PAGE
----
The western tip of Grand Bahama Island slowly emerged from the humid haze of the Atlantic. Its tropical lushness filled my eyes as my brother, our friend and I watched from the rented Cessna 182 we were flying on spring break during my senior year of college. The sight put an end to many long minutes of wondering what in the world I, a land-locked sort, was doing in a single-engine airplane out of sight of land. But then, exactly as predicted in the carefully written out flight log, there was land, green with palm trees and water of shades of blue I had never seen defining the shallows on the north side of the island, as I realized that only from above could such beauty be truly appreciated and how very lucky the three of us were to be seeing it.
I remembered how the flight across half of the United States to visit this foreign country had gone so amazingly smoothly and how, when we landed, the Bahamian Customs' agents were so polite. The nice lady at the car rental agency had rented us a beat up little car because one of us had a credit card and she figured that even if we weren't really quite old enough, the fact that someone had rented an airplane to us meant something.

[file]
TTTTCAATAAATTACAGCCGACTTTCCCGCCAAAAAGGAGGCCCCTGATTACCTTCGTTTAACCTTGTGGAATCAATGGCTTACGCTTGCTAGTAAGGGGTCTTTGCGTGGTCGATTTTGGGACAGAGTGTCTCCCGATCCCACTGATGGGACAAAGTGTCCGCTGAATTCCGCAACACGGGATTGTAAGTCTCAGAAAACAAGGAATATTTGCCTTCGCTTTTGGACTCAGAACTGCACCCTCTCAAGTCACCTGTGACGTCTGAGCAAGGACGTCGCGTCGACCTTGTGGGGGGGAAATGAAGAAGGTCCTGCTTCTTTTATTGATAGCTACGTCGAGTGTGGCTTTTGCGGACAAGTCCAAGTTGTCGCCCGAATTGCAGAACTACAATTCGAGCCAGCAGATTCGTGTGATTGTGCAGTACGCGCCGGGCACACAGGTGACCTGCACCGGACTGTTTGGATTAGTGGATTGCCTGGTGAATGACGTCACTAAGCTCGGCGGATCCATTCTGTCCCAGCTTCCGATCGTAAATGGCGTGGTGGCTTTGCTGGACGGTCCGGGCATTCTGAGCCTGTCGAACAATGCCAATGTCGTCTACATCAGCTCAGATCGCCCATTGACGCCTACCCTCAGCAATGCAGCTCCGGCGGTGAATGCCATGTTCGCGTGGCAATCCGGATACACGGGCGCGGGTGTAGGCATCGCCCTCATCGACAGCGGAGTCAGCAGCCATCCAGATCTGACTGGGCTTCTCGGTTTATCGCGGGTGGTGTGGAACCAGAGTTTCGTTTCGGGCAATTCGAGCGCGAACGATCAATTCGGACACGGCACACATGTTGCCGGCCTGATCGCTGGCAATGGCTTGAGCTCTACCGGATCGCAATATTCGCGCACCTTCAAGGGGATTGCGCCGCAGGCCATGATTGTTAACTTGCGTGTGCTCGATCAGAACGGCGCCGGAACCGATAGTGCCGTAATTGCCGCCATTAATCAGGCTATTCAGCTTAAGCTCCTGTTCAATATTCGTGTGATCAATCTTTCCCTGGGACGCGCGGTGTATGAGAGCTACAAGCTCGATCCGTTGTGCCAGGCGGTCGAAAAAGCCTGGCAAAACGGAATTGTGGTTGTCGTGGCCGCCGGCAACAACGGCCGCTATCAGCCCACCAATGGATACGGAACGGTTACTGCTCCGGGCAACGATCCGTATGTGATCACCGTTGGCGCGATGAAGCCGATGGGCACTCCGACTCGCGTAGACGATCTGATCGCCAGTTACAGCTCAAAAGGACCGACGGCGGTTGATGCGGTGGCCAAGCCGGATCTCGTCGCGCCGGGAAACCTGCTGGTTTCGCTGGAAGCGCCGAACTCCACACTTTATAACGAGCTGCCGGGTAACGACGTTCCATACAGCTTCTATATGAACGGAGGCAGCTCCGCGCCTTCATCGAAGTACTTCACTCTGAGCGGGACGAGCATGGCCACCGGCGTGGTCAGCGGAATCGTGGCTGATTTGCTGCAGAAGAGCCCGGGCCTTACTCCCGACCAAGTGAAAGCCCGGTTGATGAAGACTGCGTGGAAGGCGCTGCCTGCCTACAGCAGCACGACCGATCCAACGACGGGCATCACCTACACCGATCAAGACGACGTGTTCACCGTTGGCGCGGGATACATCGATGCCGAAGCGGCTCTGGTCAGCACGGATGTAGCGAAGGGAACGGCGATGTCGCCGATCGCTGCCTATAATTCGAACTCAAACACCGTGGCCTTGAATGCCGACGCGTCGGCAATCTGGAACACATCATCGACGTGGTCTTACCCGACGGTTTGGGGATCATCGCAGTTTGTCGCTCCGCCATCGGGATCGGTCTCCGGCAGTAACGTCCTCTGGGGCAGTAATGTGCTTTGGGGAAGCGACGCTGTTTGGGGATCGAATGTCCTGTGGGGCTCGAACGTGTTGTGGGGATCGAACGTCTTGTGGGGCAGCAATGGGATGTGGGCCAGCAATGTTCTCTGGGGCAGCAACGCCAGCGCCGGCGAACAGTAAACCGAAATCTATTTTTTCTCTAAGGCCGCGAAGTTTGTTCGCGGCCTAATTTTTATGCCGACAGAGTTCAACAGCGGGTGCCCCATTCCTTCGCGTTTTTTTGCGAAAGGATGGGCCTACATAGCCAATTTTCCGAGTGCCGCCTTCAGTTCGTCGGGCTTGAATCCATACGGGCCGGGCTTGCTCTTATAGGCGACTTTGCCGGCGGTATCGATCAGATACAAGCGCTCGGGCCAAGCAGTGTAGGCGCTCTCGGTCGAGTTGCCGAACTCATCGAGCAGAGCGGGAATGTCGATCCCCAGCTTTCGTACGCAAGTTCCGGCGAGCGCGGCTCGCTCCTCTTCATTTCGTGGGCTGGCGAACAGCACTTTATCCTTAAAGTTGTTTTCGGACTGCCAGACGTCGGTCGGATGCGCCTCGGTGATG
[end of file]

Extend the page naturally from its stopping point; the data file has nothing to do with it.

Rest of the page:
We had even had found a place in the interior of the island where we could camp because we were spending all of our money on the airplane and avgas and cheap places to eat. And I thought of the friendly people we met at little airports on our trip who had let us unroll our sleeping bags under the wing of the airplane and spent time talking with us about our adventure. The skein of adventures and experiences on that trip helped make up an integral part of who I became.
Suddenly I was back in the "barrel chair," the seat in the Model 24B Learjet right behind the copilot arranged so that the occupant could face either aft or sideways and look over the copilot's shoulder. I was on my first flight with my new employer, observing one trip before I would sit in that copilot seat. We were at 45,000 feet, or as I was learning to say, "Flight Level Four Five Oh," above the moonlit, nighttime planet, over an existence of otherworldly shapes and forms made of the whitest cotton imaginable.
Everywhere inside that puffy phantasm below us someone was randomly turning thousands of little lightbulbs on and off with great rapidity. I had never seen airmass thunderstorms from above. My experience with them had been either to make a last check of the tiedown ropes on the airplane before running inside the airport office as the first torrent of rain fell, or, on far more unpleasant occasions, to be tossed violently about when I had not had the good sense to land. From above, the intense violence of the storms was hidden; we were viewing a living work of art, a light show giving no notice of the forces within.
Moments later my awed survey of a nearby promontory of flashing gauze was interrupted by an apparition my mind initially refused to accept. The airplane, a vehicle of the upper reaches of the sky, had become, of all things, a squid. From nowhere, it had sprouted a multitude of 40-foot long, purple tentacles, each was attached to either the radome just a few short feet ahead of the cockpit or the very nose of either tip tank and writhing and twisting out ahead of us into the night.